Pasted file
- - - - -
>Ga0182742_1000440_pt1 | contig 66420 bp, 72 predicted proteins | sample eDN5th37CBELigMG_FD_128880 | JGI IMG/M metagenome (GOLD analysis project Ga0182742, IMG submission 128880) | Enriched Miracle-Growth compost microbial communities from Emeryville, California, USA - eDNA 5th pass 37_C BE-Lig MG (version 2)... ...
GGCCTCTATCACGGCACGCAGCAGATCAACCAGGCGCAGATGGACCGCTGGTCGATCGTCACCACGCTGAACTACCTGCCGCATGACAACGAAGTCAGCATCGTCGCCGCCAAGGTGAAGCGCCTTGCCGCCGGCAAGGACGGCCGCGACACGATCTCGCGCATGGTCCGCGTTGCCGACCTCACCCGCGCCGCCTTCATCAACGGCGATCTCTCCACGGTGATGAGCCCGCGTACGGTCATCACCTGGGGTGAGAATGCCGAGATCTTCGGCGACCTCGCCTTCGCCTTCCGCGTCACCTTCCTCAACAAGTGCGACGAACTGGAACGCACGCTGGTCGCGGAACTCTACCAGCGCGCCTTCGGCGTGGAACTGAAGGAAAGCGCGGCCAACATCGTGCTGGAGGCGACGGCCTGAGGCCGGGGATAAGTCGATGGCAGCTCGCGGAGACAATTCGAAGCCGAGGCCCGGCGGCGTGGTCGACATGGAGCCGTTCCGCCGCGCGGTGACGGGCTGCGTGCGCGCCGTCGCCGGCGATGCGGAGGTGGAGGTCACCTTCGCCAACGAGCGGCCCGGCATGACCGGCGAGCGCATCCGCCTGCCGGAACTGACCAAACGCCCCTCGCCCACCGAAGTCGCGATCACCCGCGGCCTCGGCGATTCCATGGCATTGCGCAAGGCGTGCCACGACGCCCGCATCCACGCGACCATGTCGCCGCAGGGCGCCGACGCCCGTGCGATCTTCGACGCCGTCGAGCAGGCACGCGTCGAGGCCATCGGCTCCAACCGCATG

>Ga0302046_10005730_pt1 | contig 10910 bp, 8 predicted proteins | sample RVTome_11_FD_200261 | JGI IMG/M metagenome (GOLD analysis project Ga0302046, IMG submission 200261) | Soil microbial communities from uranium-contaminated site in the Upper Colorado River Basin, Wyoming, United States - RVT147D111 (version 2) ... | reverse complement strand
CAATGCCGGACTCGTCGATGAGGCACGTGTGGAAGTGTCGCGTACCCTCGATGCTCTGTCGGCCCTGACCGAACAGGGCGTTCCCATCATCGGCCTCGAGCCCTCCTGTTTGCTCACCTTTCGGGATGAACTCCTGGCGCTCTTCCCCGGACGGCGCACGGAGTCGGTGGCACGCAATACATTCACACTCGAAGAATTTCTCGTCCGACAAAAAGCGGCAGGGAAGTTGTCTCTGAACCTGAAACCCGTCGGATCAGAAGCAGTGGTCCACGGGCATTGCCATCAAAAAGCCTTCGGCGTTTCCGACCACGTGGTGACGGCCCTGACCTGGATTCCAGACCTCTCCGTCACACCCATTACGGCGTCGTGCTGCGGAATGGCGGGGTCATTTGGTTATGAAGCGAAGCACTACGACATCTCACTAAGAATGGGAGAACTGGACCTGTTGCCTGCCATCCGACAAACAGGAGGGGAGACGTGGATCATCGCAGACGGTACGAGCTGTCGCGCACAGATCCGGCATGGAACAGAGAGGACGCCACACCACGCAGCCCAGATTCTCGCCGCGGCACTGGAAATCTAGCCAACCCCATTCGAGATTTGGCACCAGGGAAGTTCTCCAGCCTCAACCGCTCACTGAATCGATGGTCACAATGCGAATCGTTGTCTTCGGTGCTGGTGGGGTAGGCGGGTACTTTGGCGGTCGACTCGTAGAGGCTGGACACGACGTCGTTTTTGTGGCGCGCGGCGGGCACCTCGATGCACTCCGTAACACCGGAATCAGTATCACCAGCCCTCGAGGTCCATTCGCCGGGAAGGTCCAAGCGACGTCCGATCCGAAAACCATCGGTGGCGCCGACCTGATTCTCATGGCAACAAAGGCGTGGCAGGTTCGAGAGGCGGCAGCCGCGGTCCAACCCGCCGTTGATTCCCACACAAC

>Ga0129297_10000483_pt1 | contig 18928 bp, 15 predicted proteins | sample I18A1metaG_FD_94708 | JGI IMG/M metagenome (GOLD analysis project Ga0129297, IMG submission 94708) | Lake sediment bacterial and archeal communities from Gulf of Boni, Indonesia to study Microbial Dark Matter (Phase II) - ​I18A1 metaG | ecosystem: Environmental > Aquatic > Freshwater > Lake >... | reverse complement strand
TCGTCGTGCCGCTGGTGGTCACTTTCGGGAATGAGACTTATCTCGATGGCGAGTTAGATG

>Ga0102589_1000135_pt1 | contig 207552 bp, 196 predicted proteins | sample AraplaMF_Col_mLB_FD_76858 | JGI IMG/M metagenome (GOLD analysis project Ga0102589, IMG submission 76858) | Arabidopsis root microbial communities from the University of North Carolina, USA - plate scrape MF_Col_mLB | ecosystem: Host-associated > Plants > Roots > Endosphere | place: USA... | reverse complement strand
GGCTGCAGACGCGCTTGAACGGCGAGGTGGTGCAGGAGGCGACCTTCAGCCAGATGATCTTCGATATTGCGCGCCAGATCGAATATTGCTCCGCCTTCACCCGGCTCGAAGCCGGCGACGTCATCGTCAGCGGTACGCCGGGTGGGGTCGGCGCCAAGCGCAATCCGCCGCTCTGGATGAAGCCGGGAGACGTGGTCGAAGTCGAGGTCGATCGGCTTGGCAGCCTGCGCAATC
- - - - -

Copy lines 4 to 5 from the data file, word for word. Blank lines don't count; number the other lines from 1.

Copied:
CAATGCCGGACTCGTCGATGAGGCACGTGTGGAAGTGTCGCGTACCCTCGATGCTCTGTCGGCCCTGACCGAACAGGGCGTTCCCATCATCGGCCTCGAGCCCTCCTGTTTGCTCACCTTTCGGGATGAACTCCTGGCGCTCTTCCCCGGACGGCGCACGGAGTCGGTGGCACGCAATACATTCACACTCGAAGAATTTCTCGTCCGACAAAAAGCGGCAGGGAAGTTGTCTCTGAACCTGAAACCCGTCGGATCAGAAGCAGTGGTCCACGGGCATTGCCATCAAAAAGCCTTCGGCGTTTCCGACCACGTGGTGACGGCCCTGACCTGGATTCCAGACCTCTCCGTCACACCCATTACGGCGTCGTGCTGCGGAATGGCGGGGTCATTTGGTTATGAAGCGAAGCACTACGACATCTCACTAAGAATGGGAGAACTGGACCTGTTGCCTGCCATCCGACAAACAGGAGGGGAGACGTGGATCATCGCAGACGGTACGAGCTGTCGCGCACAGATCCGGCATGGAACAGAGAGGACGCCACACCACGCAGCCCAGATTCTCGCCGCGGCACTGGAAATCTAGCCAACCCCATTCGAGATTTGGCACCAGGGAAGTTCTCCAGCCTCAACCGCTCACTGAATCGATGGTCACAATGCGAATCGTTGTCTTCGGTGCTGGTGGGGTAGGCGGGTACTTTGGCGGTCGACTCGTAGAGGCTGGACACGACGTCGTTTTTGTGGCGCGCGGCGGGCACCTCGATGCACTCCGTAACACCGGAATCAGTATCACCAGCCCTCGAGGTCCATTCGCCGGGAAGGTCCAAGCGACGTCCGATCCGAAAACCATCGGTGGCGCCGACCTGATTCTCATGGCAACAAAGGCGTGGCAGGTTCGAGAGGCGGCAGCCGCGGTCCAACCCGCCGTTGATTCCCACACAAC

>Ga0129297_10000483_pt1 | contig 18928 bp, 15 predicted proteins | sample I18A1metaG_FD_94708 | JGI IMG/M metagenome (GOLD analysis project Ga0129297, IMG submission 94708) | Lake sediment bacterial and archeal communities from Gulf of Boni, Indonesia to study Microbial Dark Matter (Phase II) - ​I18A1 metaG | ecosystem: Environmental > Aquatic > Freshwater > Lake >... | reverse complement strand